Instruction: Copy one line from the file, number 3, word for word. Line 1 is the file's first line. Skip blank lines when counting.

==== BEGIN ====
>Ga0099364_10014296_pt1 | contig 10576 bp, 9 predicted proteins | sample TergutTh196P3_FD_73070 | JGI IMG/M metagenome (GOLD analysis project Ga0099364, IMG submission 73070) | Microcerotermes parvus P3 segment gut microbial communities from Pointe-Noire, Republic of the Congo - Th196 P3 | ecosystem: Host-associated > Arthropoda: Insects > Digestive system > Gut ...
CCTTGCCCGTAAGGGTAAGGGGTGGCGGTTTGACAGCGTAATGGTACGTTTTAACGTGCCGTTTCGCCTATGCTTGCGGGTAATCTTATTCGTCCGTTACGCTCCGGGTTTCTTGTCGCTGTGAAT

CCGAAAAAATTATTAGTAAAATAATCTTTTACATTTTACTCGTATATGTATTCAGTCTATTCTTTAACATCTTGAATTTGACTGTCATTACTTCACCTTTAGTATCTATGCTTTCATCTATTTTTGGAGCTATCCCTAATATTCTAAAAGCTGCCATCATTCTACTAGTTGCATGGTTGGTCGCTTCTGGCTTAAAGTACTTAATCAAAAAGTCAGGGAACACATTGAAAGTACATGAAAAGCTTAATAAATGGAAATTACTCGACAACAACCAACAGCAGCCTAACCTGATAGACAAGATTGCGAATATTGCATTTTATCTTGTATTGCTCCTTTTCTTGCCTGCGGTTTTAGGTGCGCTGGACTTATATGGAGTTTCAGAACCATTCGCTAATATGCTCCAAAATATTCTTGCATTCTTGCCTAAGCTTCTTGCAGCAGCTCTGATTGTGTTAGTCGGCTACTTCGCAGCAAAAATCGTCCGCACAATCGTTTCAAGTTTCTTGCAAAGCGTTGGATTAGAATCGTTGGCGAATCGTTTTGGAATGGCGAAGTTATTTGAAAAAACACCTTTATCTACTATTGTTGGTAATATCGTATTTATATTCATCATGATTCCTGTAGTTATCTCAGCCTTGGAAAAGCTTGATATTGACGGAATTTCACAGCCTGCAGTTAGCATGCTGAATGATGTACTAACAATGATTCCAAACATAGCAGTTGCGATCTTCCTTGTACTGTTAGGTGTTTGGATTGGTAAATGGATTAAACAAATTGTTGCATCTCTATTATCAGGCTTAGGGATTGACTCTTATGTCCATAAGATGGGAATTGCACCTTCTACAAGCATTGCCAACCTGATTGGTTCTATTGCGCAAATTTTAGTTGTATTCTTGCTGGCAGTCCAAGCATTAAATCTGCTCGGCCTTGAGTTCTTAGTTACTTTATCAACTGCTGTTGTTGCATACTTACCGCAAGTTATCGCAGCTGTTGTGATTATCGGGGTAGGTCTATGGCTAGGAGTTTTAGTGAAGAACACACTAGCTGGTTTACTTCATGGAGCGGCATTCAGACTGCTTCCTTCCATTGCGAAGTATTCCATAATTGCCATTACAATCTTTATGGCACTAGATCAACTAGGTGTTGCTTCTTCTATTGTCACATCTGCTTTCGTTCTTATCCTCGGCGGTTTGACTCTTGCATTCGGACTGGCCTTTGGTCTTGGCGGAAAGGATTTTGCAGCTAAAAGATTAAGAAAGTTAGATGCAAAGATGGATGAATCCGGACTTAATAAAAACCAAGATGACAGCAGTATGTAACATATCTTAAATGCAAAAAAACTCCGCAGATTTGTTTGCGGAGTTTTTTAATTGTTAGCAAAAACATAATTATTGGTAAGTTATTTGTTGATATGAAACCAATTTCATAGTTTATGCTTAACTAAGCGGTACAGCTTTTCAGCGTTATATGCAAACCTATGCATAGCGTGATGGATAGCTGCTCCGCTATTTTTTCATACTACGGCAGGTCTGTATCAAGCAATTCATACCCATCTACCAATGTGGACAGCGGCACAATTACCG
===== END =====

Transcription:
CCGAAAAAATTATTAGTAAAATAATCTTTTACATTTTACTCGTATATGTATTCAGTCTATTCTTTAACATCTTGAATTTGACTGTCATTACTTCACCTTTAGTATCTATGCTTTCATCTATTTTTGGAGCTATCCCTAATATTCTAAAAGCTGCCATCATTCTACTAGTTGCATGGTTGGTCGCTTCTGGCTTAAAGTACTTAATCAAAAAGTCAGGGAACACATTGAAAGTACATGAAAAGCTTAATAAATGGAAATTACTCGACAACAACCAACAGCAGCCTAACCTGATAGACAAGATTGCGAATATTGCATTTTATCTTGTATTGCTCCTTTTCTTGCCTGCGGTTTTAGGTGCGCTGGACTTATATGGAGTTTCAGAACCATTCGCTAATATGCTCCAAAATATTCTTGCATTCTTGCCTAAGCTTCTTGCAGCAGCTCTGATTGTGTTAGTCGGCTACTTCGCAGCAAAAATCGTCCGCACAATCGTTTCAAGTTTCTTGCAAAGCGTTGGATTAGAATCGTTGGCGAATCGTTTTGGAATGGCGAAGTTATTTGAAAAAACACCTTTATCTACTATTGTTGGTAATATCGTATTTATATTCATCATGATTCCTGTAGTTATCTCAGCCTTGGAAAAGCTTGATATTGACGGAATTTCACAGCCTGCAGTTAGCATGCTGAATGATGTACTAACAATGATTCCAAACATAGCAGTTGCGATCTTCCTTGTACTGTTAGGTGTTTGGATTGGTAAATGGATTAAACAAATTGTTGCATCTCTATTATCAGGCTTAGGGATTGACTCTTATGTCCATAAGATGGGAATTGCACCTTCTACAAGCATTGCCAACCTGATTGGTTCTATTGCGCAAATTTTAGTTGTATTCTTGCTGGCAGTCCAAGCATTAAATCTGCTCGGCCTTGAGTTCTTAGTTACTTTATCAACTGCTGTTGTTGCATACTTACCGCAAGTTATCGCAGCTGTTGTGATTATCGGGGTAGGTCTATGGCTAGGAGTTTTAGTGAAGAACACACTAGCTGGTTTACTTCATGGAGCGGCATTCAGACTGCTTCCTTCCATTGCGAAGTATTCCATAATTGCCATTACAATCTTTATGGCACTAGATCAACTAGGTGTTGCTTCTTCTATTGTCACATCTGCTTTCGTTCTTATCCTCGGCGGTTTGACTCTTGCATTCGGACTGGCCTTTGGTCTTGGCGGAAAGGATTTTGCAGCTAAAAGATTAAGAAAGTTAGATGCAAAGATGGATGAATCCGGACTTAATAAAAACCAAGATGACAGCAGTATGTAACATATCTTAAATGCAAAAAAACTCCGCAGATTTGTTTGCGGAGTTTTTTAATTGTTAGCAAAAACATAATTATTGGTAAGTTATTTGTTGATATGAAACCAATTTCATAGTTTATGCTTAACTAAGCGGTACAGCTTTTCAGCGTTATATGCAAACCTATGCATAGCGTGATGGATAGCTGCTCCGCTATTTTTTCATACTACGGCAGGTCTGTATCAAGCAATTCATACCCATCTACCAATGTGGACAGCGGCACAATTACCG